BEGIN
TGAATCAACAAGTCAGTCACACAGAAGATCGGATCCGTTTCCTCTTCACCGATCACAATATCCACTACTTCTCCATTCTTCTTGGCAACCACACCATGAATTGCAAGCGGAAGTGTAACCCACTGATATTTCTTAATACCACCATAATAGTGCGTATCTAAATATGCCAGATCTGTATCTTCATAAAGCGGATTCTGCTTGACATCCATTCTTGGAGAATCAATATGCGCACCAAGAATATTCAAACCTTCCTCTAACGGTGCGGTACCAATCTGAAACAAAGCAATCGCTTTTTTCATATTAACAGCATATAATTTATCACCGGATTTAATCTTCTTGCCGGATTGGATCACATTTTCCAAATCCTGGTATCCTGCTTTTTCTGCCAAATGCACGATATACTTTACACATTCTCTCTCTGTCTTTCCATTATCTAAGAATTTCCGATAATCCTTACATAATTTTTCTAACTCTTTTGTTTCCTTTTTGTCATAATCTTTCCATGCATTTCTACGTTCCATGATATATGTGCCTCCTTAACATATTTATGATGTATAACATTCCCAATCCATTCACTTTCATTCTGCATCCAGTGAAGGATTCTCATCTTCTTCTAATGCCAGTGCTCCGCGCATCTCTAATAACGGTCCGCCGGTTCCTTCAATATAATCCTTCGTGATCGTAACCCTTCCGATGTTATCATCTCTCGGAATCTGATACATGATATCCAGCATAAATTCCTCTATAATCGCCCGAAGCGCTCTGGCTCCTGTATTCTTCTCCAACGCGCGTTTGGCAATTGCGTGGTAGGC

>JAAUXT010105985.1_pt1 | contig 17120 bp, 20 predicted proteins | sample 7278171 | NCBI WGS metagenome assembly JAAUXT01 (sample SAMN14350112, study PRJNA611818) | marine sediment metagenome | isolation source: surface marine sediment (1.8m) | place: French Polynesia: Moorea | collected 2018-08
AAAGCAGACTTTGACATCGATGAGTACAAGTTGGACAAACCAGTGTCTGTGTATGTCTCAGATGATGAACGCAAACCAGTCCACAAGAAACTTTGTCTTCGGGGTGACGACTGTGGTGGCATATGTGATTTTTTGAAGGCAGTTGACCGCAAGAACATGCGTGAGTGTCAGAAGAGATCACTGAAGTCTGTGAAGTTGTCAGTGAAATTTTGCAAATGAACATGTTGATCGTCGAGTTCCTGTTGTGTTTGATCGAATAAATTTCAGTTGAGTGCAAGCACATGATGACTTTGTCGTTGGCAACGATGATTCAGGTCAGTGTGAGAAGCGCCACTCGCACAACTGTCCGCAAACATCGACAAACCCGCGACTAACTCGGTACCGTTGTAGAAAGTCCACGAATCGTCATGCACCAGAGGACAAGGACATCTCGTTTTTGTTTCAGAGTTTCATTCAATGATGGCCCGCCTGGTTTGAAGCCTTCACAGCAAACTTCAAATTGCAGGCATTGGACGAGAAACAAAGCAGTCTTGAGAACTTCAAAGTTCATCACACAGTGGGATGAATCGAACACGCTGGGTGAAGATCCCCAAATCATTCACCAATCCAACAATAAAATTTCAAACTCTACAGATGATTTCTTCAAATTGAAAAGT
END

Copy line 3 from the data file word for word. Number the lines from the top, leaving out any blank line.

AAAGCAGACTTTGACATCGATGAGTACAAGTTGGACAAACCAGTGTCTGTGTATGTCTCAGATGATGAACGCAAACCAGTCCACAAGAAACTTTGTCTTCGGGGTGACGACTGTGGTGGCATATGTGATTTTTTGAAGGCAGTTGACCGCAAGAACATGCGTGAGTGTCAGAAGAGATCACTGAAGTCTGTGAAGTTGTCAGTGAAATTTTGCAAATGAACATGTTGATCGTCGAGTTCCTGTTGTGTTTGATCGAATAAATTTCAGTTGAGTGCAAGCACATGATGACTTTGTCGTTGGCAACGATGATTCAGGTCAGTGTGAGAAGCGCCACTCGCACAACTGTCCGCAAACATCGACAAACCCGCGACTAACTCGGTACCGTTGTAGAAAGTCCACGAATCGTCATGCACCAGAGGACAAGGACATCTCGTTTTTGTTTCAGAGTTTCATTCAATGATGGCCCGCCTGGTTTGAAGCCTTCACAGCAAACTTCAAATTGCAGGCATTGGACGAGAAACAAAGCAGTCTTGAGAACTTCAAAGTTCATCACACAGTGGGATGAATCGAACACGCTGGGTGAAGATCCCCAAATCATTCACCAATCCAACAATAAAATTTCAAACTCTACAGATGATTTCTTCAAATTGAAAAGT